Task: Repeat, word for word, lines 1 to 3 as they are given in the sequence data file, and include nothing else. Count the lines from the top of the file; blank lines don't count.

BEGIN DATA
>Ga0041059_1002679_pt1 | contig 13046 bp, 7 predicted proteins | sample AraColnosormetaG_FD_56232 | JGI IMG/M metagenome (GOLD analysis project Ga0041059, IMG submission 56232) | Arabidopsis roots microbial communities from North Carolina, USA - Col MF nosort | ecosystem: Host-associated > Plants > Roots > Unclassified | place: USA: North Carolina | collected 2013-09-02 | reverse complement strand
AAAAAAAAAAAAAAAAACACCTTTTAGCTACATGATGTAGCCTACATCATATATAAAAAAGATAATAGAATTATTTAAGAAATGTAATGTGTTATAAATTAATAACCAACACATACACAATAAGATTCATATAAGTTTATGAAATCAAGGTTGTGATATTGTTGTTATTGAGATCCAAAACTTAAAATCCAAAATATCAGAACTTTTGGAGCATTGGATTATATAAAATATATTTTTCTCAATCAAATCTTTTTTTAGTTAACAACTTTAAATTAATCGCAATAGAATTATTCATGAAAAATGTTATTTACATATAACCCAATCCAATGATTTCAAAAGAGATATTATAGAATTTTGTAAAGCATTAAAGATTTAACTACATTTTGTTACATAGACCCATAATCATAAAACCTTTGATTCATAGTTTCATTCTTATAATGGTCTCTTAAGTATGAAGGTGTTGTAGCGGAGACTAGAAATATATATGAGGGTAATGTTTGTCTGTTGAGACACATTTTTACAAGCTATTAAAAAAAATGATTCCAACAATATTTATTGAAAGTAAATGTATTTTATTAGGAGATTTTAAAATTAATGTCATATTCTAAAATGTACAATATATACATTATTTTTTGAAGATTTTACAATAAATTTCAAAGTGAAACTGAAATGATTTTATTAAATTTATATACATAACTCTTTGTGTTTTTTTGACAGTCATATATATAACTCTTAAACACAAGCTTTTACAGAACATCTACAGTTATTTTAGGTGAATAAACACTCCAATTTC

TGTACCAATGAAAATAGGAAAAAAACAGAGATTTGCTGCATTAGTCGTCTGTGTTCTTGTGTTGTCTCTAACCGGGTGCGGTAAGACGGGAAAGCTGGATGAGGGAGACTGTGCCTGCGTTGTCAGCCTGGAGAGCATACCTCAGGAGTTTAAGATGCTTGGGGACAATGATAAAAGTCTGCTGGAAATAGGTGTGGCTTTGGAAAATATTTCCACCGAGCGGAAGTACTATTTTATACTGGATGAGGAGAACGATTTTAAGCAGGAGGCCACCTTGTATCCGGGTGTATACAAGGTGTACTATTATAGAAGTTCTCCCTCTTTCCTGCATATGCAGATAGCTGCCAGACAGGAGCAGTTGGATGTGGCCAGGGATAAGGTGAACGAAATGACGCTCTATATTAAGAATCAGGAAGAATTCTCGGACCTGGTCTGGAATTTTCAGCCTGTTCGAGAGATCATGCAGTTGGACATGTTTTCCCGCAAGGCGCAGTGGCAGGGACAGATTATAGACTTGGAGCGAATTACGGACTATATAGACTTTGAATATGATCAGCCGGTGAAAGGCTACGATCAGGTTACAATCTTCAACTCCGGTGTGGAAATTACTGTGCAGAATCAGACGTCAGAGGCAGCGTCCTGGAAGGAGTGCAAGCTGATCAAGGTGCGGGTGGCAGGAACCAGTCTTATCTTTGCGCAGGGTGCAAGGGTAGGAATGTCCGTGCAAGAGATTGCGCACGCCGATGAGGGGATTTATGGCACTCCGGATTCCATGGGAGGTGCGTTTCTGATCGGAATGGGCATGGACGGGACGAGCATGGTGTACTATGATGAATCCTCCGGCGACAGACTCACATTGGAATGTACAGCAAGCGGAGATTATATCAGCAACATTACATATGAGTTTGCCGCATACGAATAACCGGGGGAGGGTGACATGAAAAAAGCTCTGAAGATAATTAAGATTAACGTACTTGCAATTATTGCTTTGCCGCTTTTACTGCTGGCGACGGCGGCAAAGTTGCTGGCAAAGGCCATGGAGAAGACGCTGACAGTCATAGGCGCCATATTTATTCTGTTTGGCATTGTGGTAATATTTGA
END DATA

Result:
>Ga0041059_1002679_pt1 | contig 13046 bp, 7 predicted proteins | sample AraColnosormetaG_FD_56232 | JGI IMG/M metagenome (GOLD analysis project Ga0041059, IMG submission 56232) | Arabidopsis roots microbial communities from North Carolina, USA - Col MF nosort | ecosystem: Host-associated > Plants > Roots > Unclassified | place: USA: North Carolina | collected 2013-09-02 | reverse complement strand
AAAAAAAAAAAAAAAAACACCTTTTAGCTACATGATGTAGCCTACATCATATATAAAAAAGATAATAGAATTATTTAAGAAATGTAATGTGTTATAAATTAATAACCAACACATACACAATAAGATTCATATAAGTTTATGAAATCAAGGTTGTGATATTGTTGTTATTGAGATCCAAAACTTAAAATCCAAAATATCAGAACTTTTGGAGCATTGGATTATATAAAATATATTTTTCTCAATCAAATCTTTTTTTAGTTAACAACTTTAAATTAATCGCAATAGAATTATTCATGAAAAATGTTATTTACATATAACCCAATCCAATGATTTCAAAAGAGATATTATAGAATTTTGTAAAGCATTAAAGATTTAACTACATTTTGTTACATAGACCCATAATCATAAAACCTTTGATTCATAGTTTCATTCTTATAATGGTCTCTTAAGTATGAAGGTGTTGTAGCGGAGACTAGAAATATATATGAGGGTAATGTTTGTCTGTTGAGACACATTTTTACAAGCTATTAAAAAAAATGATTCCAACAATATTTATTGAAAGTAAATGTATTTTATTAGGAGATTTTAAAATTAATGTCATATTCTAAAATGTACAATATATACATTATTTTTTGAAGATTTTACAATAAATTTCAAAGTGAAACTGAAATGATTTTATTAAATTTATATACATAACTCTTTGTGTTTTTTTGACAGTCATATATATAACTCTTAAACACAAGCTTTTACAGAACATCTACAGTTATTTTAGGTGAATAAACACTCCAATTTC

TGTACCAATGAAAATAGGAAAAAAACAGAGATTTGCTGCATTAGTCGTCTGTGTTCTTGTGTTGTCTCTAACCGGGTGCGGTAAGACGGGAAAGCTGGATGAGGGAGACTGTGCCTGCGTTGTCAGCCTGGAGAGCATACCTCAGGAGTTTAAGATGCTTGGGGACAATGATAAAAGTCTGCTGGAAATAGGTGTGGCTTTGGAAAATATTTCCACCGAGCGGAAGTACTATTTTATACTGGATGAGGAGAACGATTTTAAGCAGGAGGCCACCTTGTATCCGGGTGTATACAAGGTGTACTATTATAGAAGTTCTCCCTCTTTCCTGCATATGCAGATAGCTGCCAGACAGGAGCAGTTGGATGTGGCCAGGGATAAGGTGAACGAAATGACGCTCTATATTAAGAATCAGGAAGAATTCTCGGACCTGGTCTGGAATTTTCAGCCTGTTCGAGAGATCATGCAGTTGGACATGTTTTCCCGCAAGGCGCAGTGGCAGGGACAGATTATAGACTTGGAGCGAATTACGGACTATATAGACTTTGAATATGATCAGCCGGTGAAAGGCTACGATCAGGTTACAATCTTCAACTCCGGTGTGGAAATTACTGTGCAGAATCAGACGTCAGAGGCAGCGTCCTGGAAGGAGTGCAAGCTGATCAAGGTGCGGGTGGCAGGAACCAGTCTTATCTTTGCGCAGGGTGCAAGGGTAGGAATGTCCGTGCAAGAGATTGCGCACGCCGATGAGGGGATTTATGGCACTCCGGATTCCATGGGAGGTGCGTTTCTGATCGGAATGGGCATGGACGGGACGAGCATGGTGTACTATGATGAATCCTCCGGCGACAGACTCACATTGGAATGTACAGCAAGCGGAGATTATATCAGCAACATTACATATGAGTTTGCCGCATACGAATAACCGGGGGAGGGTGACATGAAAAAAGCTCTGAAGATAATTAAGATTAACGTACTTGCAATTATTGCTTTGCCGCTTTTACTGCTGGCGACGGCGGCAAAGTTGCTGGCAAAGGCCATGGAGAAGACGCTGACAGTCATAGGCGCCATATTTATTCTGTTTGGCATTGTGGTAATATTTGA